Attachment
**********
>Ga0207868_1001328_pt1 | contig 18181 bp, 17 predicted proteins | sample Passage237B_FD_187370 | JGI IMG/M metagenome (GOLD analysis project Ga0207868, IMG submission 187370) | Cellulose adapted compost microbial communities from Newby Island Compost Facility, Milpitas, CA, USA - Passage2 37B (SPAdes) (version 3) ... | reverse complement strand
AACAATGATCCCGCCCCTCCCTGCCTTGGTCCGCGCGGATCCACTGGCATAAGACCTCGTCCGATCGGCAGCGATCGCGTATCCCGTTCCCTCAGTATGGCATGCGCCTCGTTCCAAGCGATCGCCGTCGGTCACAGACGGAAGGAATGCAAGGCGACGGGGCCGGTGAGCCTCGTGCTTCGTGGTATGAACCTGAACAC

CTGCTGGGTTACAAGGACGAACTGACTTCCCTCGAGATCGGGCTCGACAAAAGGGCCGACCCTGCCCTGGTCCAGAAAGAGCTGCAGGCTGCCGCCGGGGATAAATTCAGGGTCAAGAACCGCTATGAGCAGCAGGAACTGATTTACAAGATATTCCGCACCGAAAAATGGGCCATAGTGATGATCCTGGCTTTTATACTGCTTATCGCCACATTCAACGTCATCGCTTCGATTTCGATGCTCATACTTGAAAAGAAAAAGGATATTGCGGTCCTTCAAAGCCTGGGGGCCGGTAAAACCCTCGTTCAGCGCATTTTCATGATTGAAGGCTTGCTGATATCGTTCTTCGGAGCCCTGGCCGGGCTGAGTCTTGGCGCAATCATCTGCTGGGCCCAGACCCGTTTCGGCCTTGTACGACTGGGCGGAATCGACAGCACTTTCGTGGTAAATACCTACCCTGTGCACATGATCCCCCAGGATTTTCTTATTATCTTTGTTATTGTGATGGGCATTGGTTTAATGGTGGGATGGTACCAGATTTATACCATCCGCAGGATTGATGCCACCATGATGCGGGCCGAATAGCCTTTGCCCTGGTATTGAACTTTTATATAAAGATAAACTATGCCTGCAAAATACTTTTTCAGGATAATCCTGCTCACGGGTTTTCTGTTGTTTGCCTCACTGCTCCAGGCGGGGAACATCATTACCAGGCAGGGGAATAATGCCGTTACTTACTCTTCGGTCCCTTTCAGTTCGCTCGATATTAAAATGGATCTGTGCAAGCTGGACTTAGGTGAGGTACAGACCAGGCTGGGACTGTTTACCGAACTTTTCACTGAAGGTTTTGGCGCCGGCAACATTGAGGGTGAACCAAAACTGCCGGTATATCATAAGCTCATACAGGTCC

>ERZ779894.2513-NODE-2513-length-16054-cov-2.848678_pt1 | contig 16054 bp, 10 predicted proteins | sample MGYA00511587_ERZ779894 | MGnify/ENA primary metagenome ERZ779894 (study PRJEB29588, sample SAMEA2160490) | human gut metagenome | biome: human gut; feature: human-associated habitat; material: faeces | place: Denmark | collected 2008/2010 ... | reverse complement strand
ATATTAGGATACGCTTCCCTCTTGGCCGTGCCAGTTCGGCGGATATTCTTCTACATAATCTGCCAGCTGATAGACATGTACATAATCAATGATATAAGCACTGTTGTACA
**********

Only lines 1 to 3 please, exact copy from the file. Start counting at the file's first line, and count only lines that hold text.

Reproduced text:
>Ga0207868_1001328_pt1 | contig 18181 bp, 17 predicted proteins | sample Passage237B_FD_187370 | JGI IMG/M metagenome (GOLD analysis project Ga0207868, IMG submission 187370) | Cellulose adapted compost microbial communities from Newby Island Compost Facility, Milpitas, CA, USA - Passage2 37B (SPAdes) (version 3) ... | reverse complement strand
AACAATGATCCCGCCCCTCCCTGCCTTGGTCCGCGCGGATCCACTGGCATAAGACCTCGTCCGATCGGCAGCGATCGCGTATCCCGTTCCCTCAGTATGGCATGCGCCTCGTTCCAAGCGATCGCCGTCGGTCACAGACGGAAGGAATGCAAGGCGACGGGGCCGGTGAGCCTCGTGCTTCGTGGTATGAACCTGAACAC

CTGCTGGGTTACAAGGACGAACTGACTTCCCTCGAGATCGGGCTCGACAAAAGGGCCGACCCTGCCCTGGTCCAGAAAGAGCTGCAGGCTGCCGCCGGGGATAAATTCAGGGTCAAGAACCGCTATGAGCAGCAGGAACTGATTTACAAGATATTCCGCACCGAAAAATGGGCCATAGTGATGATCCTGGCTTTTATACTGCTTATCGCCACATTCAACGTCATCGCTTCGATTTCGATGCTCATACTTGAAAAGAAAAAGGATATTGCGGTCCTTCAAAGCCTGGGGGCCGGTAAAACCCTCGTTCAGCGCATTTTCATGATTGAAGGCTTGCTGATATCGTTCTTCGGAGCCCTGGCCGGGCTGAGTCTTGGCGCAATCATCTGCTGGGCCCAGACCCGTTTCGGCCTTGTACGACTGGGCGGAATCGACAGCACTTTCGTGGTAAATACCTACCCTGTGCACATGATCCCCCAGGATTTTCTTATTATCTTTGTTATTGTGATGGGCATTGGTTTAATGGTGGGATGGTACCAGATTTATACCATCCGCAGGATTGATGCCACCATGATGCGGGCCGAATAGCCTTTGCCCTGGTATTGAACTTTTATATAAAGATAAACTATGCCTGCAAAATACTTTTTCAGGATAATCCTGCTCACGGGTTTTCTGTTGTTTGCCTCACTGCTCCAGGCGGGGAACATCATTACCAGGCAGGGGAATAATGCCGTTACTTACTCTTCGGTCCCTTTCAGTTCGCTCGATATTAAAATGGATCTGTGCAAGCTGGACTTAGGTGAGGTACAGACCAGGCTGGGACTGTTTACCGAACTTTTCACTGAAGGTTTTGGCGCCGGCAACATTGAGGGTGAACCAAAACTGCCGGTATATCATAAGCTCATACAGGTCC